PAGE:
Grounded in Simplicity

Is Self Sufficiency a Myth? | Ep. 2

March 10, 2020 Bonnie Von Dohre, Danielle McCoy Season 1 Episode 2
Grounded in Simplicity
Is Self Sufficiency a Myth? | Ep. 2
Show Notes Transcript

Self Sufficiency means different things to a lot of different people, but is it a myth? Can we ever achieve true self sufficiency?

Today we're talking about why community is such an important part of this journey and how we can sustainably learn to live without feeling the pressure to do everything ourselves. In this controversial episode, we take a look at how people survived historically and what lessons we can learn and incorporate in our modern homesteads.

Links mentioned in this episode:
The Self Sufficient Life (Danielle's Facebook group):
Not So Modern Living (Bonnie's Facebook group):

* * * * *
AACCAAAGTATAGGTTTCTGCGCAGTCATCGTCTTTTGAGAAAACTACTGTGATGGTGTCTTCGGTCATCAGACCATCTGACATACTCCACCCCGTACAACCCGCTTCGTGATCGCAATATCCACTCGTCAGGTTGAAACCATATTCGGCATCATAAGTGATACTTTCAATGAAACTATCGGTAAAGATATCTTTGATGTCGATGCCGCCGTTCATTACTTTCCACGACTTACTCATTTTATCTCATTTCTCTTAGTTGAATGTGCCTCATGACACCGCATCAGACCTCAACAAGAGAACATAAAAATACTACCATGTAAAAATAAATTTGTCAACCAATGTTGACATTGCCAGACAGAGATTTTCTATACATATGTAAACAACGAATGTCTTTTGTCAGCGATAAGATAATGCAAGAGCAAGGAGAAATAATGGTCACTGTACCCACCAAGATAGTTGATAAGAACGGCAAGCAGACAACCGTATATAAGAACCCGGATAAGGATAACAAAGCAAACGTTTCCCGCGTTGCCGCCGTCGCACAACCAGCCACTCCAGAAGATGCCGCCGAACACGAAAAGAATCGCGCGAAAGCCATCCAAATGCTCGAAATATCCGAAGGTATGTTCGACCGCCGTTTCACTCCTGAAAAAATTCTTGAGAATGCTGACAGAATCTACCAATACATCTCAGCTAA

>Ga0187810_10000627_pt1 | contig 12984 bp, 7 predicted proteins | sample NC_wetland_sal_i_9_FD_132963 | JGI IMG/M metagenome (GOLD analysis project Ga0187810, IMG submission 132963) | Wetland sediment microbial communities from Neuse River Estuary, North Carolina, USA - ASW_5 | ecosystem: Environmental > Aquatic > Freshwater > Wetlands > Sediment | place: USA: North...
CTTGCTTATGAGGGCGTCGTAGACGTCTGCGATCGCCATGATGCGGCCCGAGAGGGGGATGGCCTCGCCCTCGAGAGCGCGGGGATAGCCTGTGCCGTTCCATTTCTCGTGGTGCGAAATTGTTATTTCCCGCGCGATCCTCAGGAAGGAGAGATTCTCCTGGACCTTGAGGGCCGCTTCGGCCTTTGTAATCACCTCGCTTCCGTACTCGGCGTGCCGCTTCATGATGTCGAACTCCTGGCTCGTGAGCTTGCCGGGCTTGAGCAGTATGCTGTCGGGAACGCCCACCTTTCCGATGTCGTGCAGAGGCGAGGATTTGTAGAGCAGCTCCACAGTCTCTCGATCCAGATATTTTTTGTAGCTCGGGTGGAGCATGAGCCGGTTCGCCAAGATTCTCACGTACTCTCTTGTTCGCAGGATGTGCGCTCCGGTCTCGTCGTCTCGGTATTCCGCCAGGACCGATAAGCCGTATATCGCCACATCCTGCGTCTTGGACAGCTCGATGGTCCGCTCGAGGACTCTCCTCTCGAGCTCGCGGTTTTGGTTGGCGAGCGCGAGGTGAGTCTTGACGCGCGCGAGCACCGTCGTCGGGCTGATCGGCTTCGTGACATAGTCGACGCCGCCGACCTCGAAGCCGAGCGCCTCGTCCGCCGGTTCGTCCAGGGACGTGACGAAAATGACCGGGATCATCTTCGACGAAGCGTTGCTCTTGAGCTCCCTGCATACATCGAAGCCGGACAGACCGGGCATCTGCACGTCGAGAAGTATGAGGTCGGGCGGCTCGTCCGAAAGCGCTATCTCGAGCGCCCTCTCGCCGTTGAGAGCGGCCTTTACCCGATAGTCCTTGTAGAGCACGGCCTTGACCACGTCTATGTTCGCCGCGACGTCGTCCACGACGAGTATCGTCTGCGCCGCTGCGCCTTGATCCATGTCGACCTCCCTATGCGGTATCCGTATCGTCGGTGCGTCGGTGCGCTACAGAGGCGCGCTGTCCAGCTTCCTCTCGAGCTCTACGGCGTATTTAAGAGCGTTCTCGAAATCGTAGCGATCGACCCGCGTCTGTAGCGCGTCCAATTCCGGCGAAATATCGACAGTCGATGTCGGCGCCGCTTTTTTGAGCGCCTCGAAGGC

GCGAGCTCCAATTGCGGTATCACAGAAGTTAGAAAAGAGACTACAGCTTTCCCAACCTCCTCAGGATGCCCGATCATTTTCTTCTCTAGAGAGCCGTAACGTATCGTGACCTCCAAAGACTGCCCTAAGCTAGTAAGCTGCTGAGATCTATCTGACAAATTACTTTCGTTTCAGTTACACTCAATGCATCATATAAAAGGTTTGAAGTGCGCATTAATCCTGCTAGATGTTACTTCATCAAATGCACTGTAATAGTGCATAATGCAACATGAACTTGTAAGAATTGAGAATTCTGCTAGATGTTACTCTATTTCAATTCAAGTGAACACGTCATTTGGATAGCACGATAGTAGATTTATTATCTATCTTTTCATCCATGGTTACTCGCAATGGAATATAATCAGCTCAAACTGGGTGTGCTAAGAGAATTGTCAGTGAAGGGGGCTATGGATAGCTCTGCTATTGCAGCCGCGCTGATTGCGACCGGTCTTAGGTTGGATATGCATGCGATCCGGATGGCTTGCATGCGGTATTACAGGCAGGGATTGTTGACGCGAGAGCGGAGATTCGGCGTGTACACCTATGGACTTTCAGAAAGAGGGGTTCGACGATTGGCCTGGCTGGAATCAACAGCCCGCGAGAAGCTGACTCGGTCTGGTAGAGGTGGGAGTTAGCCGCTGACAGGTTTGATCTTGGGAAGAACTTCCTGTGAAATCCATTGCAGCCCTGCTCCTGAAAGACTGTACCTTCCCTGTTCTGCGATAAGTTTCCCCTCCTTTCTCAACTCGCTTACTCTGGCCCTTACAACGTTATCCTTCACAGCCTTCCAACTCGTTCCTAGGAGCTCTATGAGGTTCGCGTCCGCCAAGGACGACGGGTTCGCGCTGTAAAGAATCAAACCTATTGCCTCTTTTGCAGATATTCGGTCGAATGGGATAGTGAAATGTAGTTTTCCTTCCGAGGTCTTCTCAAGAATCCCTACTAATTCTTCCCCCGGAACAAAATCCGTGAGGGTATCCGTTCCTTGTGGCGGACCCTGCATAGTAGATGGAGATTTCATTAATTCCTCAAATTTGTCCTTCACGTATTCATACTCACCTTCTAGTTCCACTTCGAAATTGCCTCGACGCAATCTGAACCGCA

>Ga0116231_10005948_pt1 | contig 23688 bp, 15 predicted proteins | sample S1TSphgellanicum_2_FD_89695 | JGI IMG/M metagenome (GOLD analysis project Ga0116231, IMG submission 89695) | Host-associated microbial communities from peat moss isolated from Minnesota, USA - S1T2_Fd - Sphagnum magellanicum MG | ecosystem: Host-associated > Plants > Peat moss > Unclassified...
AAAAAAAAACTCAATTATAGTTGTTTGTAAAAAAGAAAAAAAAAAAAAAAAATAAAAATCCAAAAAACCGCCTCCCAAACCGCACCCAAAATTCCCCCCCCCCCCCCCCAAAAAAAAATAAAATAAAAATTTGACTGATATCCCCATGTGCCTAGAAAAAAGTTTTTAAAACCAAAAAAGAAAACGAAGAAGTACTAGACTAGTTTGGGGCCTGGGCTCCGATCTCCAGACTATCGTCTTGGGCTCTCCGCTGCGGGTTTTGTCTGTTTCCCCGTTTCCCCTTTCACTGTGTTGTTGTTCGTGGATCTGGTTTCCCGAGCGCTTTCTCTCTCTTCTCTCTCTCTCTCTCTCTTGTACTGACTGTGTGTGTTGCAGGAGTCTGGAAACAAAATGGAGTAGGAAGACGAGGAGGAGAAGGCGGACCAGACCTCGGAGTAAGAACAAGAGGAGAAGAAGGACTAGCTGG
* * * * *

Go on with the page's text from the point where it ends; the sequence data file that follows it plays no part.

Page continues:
Alafia River Rendezvous:

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Bonnie:   0:00
Starting a homestead, and leading a self sufficient life is overwhelming. Where do you start? Can you even consider yourself a homesteader?

Danielle:   0:06
We're here to pull back the curtain on self sufficient living and talk about what it really takes to live this life. The good, the bad and the crazy.

Bonnie:   0:15
I'm Bonnie, a k a. The not so modern housewife, wife, mother and coffee addict who enjoys teaching others where their food comes from and enabling them to live more sustainably.

Danielle:   0:26
I'm Danielle from the rustic elk. Wife, mom to three farm girls, and passionate about helping other ditch the consumer mindset and learn to become more self sufficient through foraging, hunting, growing and preserving their own food. 

Bonnie:   0:37
Join us as we put the simple back into old fashioned living and inspire you to produce organic food in your backyard no matter where you live.

Danielle:   0:56
Welcome back to beyond the homestead podcast. Today, where we're talking about the myth of self sufficient living and why we need to leave those myths behind us. I always tell people that it doesn't matter where they're at in life or how much land they have or don't have, and they can always become more self sufficient, but that never means that they can become 100% self sufficient.